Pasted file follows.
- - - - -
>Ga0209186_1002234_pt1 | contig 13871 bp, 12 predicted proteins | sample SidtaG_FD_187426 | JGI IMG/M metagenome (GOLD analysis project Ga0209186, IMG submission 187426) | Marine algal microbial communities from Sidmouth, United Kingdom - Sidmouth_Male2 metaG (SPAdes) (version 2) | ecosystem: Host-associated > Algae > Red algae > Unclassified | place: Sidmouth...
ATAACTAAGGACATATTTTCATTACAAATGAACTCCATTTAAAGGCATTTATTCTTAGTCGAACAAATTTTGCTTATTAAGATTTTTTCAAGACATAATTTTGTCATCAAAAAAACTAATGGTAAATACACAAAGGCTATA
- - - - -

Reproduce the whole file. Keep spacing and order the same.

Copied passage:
>Ga0209186_1002234_pt1 | contig 13871 bp, 12 predicted proteins | sample SidtaG_FD_187426 | JGI IMG/M metagenome (GOLD analysis project Ga0209186, IMG submission 187426) | Marine algal microbial communities from Sidmouth, United Kingdom - Sidmouth_Male2 metaG (SPAdes) (version 2) | ecosystem: Host-associated > Algae > Red algae > Unclassified | place: Sidmouth...
ATAACTAAGGACATATTTTCATTACAAATGAACTCCATTTAAAGGCATTTATTCTTAGTCGAACAAATTTTGCTTATTAAGATTTTTTCAAGACATAATTTTGTCATCAAAAAAACTAATGGTAAATACACAAAGGCTATA